Judge drops murder charge against Michael White in Rittenhouse stabbing

A judge has agreed to a request by Philadelphia's top prosecutor to drop a third-degree murder charge against a bicycle deliveryman in the stabbing death of a real estate developer during a traffic confrontation near the city's tony Rittenhouse Square last year.

Common Pleas Court Judge Glenn Bronson on Monday accepted District Attorney Larry Krasner's argument Friday that prosecutors had the best chance of a conviction pursuing only voluntary manslaughter and weapons count charges against 22-year-old Michael White.

Police say 37-year-old Sean Schellenger was in a car with two others in July 2018 when a confrontation began with White, who was delivering food on his bicycle and who authorities said pulled a knife and stabbed Schellenger. Prosecutors earlier withdrew a first-degree murder charge in the case.


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Right to left: Michael White, 22, has been charged with the murder of real estate developer Sean Schellenger.

Linda Schellenger, the victim's mother, blasted Krasner's decision to drop the third-degree murder charge Friday and urged the judge to reject the motion, saying "let the jury decide." The Philadelphia Inquirer reports that the judge told people in the courtroom that relatives, friends, and lawyers should not speak to reporters during the trial as jury selection began Monday.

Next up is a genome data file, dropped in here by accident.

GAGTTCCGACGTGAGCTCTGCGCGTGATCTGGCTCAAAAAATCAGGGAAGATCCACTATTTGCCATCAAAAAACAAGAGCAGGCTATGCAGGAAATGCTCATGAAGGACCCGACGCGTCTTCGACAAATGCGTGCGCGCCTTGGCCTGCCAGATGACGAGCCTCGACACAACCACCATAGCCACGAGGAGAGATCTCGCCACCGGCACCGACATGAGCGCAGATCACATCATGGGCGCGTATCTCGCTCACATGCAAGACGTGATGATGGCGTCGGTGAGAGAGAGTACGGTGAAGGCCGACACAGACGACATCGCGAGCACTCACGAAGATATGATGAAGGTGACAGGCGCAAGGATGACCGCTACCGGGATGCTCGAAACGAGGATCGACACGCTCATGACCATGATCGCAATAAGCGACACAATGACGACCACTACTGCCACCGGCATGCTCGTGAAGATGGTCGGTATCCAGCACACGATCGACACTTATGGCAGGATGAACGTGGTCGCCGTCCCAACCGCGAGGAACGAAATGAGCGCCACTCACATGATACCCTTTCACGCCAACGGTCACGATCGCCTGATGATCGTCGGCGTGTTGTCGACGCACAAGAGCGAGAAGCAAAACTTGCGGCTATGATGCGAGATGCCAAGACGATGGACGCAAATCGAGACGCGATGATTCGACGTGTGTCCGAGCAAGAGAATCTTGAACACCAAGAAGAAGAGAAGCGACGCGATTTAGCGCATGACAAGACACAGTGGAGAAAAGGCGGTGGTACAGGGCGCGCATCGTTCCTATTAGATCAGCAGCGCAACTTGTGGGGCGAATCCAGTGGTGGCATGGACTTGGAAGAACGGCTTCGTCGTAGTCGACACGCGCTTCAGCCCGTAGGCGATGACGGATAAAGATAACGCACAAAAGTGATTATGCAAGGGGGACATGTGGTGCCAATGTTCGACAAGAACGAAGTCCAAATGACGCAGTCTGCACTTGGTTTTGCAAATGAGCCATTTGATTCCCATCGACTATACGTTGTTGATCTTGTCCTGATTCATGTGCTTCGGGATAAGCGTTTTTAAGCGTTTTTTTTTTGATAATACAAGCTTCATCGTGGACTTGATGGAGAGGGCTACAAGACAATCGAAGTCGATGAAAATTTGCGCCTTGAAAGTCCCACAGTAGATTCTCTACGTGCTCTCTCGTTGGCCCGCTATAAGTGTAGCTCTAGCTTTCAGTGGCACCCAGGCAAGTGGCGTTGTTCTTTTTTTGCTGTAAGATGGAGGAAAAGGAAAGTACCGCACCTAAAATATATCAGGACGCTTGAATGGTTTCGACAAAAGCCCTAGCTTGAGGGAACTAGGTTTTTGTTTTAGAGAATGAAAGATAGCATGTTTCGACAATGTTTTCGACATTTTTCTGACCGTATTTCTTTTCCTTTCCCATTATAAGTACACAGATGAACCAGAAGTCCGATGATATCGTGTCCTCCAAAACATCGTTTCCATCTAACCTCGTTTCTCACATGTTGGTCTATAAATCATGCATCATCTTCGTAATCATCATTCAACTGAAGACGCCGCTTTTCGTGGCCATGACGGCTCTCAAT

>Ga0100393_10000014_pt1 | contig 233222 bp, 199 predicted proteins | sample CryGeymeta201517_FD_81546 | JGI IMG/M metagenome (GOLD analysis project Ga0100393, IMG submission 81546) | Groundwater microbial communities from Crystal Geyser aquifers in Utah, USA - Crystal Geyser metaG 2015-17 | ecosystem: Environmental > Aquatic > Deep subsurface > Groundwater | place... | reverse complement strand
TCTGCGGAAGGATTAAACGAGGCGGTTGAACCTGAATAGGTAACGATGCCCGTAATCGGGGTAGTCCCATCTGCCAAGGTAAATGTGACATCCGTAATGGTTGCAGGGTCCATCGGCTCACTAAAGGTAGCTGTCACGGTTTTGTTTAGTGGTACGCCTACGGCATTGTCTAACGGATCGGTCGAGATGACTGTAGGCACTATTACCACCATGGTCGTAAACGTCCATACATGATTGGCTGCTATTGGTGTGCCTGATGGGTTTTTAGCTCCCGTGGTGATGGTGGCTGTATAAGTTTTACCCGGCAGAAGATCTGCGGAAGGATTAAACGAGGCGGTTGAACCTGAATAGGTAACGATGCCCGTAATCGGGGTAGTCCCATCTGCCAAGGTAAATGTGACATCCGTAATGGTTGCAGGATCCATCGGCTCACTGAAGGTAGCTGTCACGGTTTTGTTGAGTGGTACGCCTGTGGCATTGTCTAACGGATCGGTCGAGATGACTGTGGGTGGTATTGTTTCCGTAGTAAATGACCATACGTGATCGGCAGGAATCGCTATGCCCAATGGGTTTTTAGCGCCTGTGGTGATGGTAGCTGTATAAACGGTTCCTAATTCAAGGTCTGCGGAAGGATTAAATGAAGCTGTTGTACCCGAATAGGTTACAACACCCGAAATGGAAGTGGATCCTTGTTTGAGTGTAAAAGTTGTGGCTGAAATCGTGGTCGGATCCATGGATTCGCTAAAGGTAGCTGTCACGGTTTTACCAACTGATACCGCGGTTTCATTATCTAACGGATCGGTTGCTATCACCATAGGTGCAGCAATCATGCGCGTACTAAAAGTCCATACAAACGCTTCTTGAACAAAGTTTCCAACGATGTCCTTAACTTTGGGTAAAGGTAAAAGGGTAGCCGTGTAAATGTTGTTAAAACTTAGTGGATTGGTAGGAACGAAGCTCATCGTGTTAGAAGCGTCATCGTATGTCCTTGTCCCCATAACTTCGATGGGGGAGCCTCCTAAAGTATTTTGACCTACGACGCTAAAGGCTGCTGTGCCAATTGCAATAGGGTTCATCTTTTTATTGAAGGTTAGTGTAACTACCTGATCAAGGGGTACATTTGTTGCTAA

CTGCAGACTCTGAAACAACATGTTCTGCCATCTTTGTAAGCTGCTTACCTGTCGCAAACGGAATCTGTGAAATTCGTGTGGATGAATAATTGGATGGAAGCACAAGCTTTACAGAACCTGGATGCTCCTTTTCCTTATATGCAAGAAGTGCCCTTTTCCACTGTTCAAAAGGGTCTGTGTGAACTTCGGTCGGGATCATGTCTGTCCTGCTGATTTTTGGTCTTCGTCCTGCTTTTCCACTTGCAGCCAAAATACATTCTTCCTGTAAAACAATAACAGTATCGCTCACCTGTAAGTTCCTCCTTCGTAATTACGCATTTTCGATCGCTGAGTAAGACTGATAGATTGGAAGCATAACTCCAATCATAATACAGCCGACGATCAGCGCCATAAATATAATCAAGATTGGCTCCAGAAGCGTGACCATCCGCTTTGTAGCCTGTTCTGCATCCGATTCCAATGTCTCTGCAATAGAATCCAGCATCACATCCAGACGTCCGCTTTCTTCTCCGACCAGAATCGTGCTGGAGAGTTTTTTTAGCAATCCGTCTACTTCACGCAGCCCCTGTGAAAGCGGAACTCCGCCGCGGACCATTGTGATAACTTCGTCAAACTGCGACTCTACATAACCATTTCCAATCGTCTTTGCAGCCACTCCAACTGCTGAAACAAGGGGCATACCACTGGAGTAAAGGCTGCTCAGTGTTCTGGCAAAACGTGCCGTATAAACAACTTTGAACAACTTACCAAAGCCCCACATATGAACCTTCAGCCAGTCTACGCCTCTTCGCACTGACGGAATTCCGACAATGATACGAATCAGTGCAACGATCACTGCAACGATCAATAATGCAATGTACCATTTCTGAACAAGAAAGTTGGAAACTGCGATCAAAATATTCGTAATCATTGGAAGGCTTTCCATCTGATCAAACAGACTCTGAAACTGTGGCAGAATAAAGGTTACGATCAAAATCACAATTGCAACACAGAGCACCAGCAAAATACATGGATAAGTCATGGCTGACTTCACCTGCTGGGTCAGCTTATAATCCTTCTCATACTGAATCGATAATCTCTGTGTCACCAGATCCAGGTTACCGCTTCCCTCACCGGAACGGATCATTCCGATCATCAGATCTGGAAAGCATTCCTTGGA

Krasner said in the motion that jurors could accept that the stabbing occurred "under a sudden or intense passion from serious provocation or acting in unreasonable self-defense" and still convict on voluntary manslaughter, but those elements would be acceptable as a legal defense on a third-degree murder charge, so his "strategic and policy-based decision" was that a lead charge of voluntary manslaughter was the best chance for "a just conviction." 

In August, White's lawyers told the judge that their client would testify that Schellenger used a racial epithet during a physical altercation. Schellenger hadn't been previously accused of such remarks and prosecutors told the judge at the hearing that they had no evidence that he had done so. White is black and Schellenger was white; the two men didn't know each other.

Krasner said that White will face new evidence-tampering and obstruction charges, and said there was an "agreement by the defense" to those charges if prosecutors move to drop the third-degree murder charge.

The Associated Press contributed to this report.